No, I have nothing against embellishment. I’m all for eccentricity, I’m all for the unexpected and for making it exciting for people. But there has to be a reason. If it’s just to be put in a window to make a bit of an effect, I don’t find that very stimulating creatively.
What part do you find most stimulating?
I like when you have to bring it all together: functionality, design, the material, how you craft it. How you make it is key. And I need to look really closely, because with all of the people involved in making a product, it isn’t just putting something on a piece of paper and handing it to someone else. You don’t get a result like that. You have to go there, you have to talk to people and find solutions. I also like a design of improvement, of making things better, always. Always make it better.
It seems like perfectionism is a big part of your work.
Yeah. That makes it exciting. It’s too easy otherwise; it’s not fun. And I’ve done this for a long time – I try to keep it interesting. We are always working with technology as another way to propel the craftsmanship forward. You have to improve the product all the time, because a product that is contemporary is a product that has that functionality to it. If I pick up a suitcase or a bag and it’s already hanging before I even put a sweater in it – “Hey, there’s something wrong here. I’m not going to buy this!” This is not today’s world. I want everything to be light. Life is heavy enough the way it is.
Do you remember the first piece of design you encountered that was close to your ideal of perfection?
There were a lot of products that surrounded us when we were kids. We didn’t realize it. We were just used to it because my dad had this stuff, like Bauhaus design, porcelain – you know, very simple. I didn’t even realize that until I was like 16. But we were always surrounded by stuff that was well-designed and thought through and taken to places and taken to museums.
How often does it happen today that you see something new that meets your standard of quality?
It happens. And I’m always very pleased when you see something that is beautiful. It’s different for everybody else, it’s all relative. Some people like this building or that construction or that house and other people like other things. I think there are always periods that are better, with better architects, painters, photographers. There are always periods that are highlights, and there are build-ups and a rehashes and not so great parts.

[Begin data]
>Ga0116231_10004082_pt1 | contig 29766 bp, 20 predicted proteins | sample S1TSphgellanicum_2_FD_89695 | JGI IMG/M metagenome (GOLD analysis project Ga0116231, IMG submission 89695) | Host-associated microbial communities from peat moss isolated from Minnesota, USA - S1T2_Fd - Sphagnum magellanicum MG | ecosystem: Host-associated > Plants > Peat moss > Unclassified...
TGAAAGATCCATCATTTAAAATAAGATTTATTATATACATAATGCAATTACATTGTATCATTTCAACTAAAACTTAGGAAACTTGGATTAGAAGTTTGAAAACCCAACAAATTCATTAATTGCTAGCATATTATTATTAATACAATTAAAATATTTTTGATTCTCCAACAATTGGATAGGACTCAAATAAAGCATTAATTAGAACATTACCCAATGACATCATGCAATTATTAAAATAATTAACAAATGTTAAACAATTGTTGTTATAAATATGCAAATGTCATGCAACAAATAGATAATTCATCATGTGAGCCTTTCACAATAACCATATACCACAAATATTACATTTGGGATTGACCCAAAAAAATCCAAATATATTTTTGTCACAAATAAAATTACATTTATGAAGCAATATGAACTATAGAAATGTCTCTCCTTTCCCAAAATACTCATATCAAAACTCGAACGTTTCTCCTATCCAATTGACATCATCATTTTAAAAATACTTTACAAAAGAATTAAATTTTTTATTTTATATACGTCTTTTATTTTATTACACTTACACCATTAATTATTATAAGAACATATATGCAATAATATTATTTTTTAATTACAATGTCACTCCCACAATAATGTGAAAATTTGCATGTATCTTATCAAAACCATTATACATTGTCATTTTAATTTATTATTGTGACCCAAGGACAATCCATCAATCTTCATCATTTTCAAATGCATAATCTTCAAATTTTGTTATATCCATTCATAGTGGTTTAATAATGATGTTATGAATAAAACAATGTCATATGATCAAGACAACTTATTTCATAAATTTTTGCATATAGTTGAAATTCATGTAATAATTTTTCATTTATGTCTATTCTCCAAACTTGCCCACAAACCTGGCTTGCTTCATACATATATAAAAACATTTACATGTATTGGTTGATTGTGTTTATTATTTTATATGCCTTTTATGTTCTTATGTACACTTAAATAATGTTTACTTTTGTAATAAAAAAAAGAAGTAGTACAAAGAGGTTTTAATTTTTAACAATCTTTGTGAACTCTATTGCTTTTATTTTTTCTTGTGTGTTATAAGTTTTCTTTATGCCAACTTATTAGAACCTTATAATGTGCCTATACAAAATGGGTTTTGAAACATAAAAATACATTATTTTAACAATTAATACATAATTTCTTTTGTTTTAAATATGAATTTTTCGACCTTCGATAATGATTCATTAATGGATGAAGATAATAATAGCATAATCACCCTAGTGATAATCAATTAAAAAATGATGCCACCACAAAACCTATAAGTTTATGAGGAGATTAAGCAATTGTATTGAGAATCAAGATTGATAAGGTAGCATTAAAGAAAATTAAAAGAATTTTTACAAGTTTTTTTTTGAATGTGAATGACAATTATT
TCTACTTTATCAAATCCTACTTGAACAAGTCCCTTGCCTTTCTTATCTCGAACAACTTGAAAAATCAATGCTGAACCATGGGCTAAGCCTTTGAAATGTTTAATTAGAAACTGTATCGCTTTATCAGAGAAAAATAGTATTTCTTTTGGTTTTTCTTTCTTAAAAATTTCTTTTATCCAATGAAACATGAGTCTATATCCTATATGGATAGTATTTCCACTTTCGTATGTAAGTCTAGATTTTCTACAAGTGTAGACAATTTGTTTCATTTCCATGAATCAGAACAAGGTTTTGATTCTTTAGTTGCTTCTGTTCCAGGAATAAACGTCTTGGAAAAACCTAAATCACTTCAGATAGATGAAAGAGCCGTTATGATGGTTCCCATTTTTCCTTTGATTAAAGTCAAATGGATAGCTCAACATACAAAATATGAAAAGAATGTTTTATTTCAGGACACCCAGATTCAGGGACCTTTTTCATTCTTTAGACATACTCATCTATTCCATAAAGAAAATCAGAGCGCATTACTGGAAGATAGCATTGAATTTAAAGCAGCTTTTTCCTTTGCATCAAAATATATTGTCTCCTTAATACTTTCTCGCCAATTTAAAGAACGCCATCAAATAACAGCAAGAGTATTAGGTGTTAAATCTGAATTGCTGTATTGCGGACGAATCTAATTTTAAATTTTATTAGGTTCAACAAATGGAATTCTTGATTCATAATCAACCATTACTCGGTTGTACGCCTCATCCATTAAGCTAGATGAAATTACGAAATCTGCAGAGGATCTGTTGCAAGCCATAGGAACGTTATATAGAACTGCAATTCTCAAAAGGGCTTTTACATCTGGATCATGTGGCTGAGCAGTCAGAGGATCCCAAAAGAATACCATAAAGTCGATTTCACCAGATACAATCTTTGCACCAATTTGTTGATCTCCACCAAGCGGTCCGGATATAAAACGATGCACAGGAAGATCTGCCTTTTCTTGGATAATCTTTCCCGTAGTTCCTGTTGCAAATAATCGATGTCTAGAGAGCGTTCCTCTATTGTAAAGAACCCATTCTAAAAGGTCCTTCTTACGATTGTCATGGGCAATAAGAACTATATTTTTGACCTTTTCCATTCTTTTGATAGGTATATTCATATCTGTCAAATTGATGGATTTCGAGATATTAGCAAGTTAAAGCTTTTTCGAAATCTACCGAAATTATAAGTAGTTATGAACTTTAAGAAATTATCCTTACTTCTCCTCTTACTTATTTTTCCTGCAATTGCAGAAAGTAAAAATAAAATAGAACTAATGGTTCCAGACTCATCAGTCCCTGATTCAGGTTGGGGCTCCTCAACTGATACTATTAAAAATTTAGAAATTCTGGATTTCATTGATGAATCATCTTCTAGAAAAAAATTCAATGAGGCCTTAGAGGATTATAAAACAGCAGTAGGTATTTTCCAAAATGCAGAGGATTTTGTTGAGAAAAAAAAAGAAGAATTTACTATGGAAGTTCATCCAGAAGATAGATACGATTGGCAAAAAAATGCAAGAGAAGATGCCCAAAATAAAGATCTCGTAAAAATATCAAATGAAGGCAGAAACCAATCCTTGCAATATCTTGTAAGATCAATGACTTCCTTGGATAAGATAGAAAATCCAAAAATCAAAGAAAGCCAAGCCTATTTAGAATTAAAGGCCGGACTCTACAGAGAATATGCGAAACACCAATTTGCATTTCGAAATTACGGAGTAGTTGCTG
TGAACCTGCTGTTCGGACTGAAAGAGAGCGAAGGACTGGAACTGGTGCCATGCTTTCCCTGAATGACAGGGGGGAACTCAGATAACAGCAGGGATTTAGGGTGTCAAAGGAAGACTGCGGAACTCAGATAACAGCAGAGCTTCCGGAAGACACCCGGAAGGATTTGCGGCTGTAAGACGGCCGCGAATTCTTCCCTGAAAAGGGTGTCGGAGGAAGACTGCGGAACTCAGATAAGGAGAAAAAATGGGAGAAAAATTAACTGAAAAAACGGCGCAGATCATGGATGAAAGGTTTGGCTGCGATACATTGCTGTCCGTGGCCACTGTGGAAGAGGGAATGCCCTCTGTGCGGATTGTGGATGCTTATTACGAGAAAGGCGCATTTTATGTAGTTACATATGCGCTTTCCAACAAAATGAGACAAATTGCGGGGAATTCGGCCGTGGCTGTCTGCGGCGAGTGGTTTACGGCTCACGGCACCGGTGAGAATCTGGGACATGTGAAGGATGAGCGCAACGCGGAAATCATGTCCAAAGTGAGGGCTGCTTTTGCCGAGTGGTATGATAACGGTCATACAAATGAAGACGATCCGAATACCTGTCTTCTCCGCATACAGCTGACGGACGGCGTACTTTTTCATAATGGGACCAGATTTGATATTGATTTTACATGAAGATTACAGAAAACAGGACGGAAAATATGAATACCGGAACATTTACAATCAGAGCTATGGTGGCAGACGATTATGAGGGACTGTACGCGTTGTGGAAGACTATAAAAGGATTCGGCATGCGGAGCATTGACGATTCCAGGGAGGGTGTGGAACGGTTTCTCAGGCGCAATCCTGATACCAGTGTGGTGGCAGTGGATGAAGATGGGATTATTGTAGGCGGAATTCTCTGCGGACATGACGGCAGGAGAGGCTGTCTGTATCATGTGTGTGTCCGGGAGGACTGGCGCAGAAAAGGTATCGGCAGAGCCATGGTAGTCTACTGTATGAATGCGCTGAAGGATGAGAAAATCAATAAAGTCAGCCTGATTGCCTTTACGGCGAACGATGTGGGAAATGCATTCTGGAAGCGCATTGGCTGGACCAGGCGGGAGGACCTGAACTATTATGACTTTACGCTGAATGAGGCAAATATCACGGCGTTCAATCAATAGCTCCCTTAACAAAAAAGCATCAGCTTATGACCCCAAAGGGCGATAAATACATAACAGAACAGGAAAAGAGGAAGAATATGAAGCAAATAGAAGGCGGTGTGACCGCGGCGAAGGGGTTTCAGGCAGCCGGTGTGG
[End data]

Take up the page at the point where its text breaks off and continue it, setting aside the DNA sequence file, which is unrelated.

Do you think now is a good period?
I don’t think now is a good time, no. It’s a really good time for a young generation – but I think in general it’s not that great of a time. I think everything is divided by a certain banality, everything is marketed to death and everything is looking the same. I don’t find it a very exciting time. I’m not very excited about construction now either. For example I’m not very excited about everything that happens around here in midtown Manhattan, all the towers that are going up.
Do you wish they would leave the skyline as it is?
No, I’m not against that. I think if you have the opportunity to build something now that alters the skyline of a city, that’s great, but let’s do something that really stands out. Design isn’t for the effect in the moment. You have to think about something that can last, that can be there like a Lever House or a Seagram Building, something that looks as beautiful today as it did back then.
Your father was an architect. What is your relationship to architecture these days?
I’m looking at architecture all the time. I’m working with several architects at a time that work on our stores. We just did the studio, I worked with an architect on that, we’re doing a store, I worked with an architect on that. I’m building a house, I’m building another house, I’m renovating a house, so I’m working on probably on 15 projects at the same time, which I like.
Perhaps you picked the wrong profession…
It really is a big regret for me because this is what I probably should have done initially. But I didn’t because my dad was an architect and coming from a small town. And in a small town at that time, this was in the ’70s, you take over your dad’s firm. If your dad was a pharmacist, then you become a pharmacist. You don’t become a pharmacist in another city. There’s a clientele, there’s people working, employees – it’s the family business. And I didn’t want to live there.
It was not for me. It was not my kind of place. It’s either not big enough or not small enough, not remote enough. Also, it was destroyed at the end of the war, so it didn’t have any architectural appeal. It didn’t have an old town center or some beautiful architecture, so I tried to go away whenever I could while I lived there and then I moved away. After my Abitur I moved to Paris the next day. Not a day longer.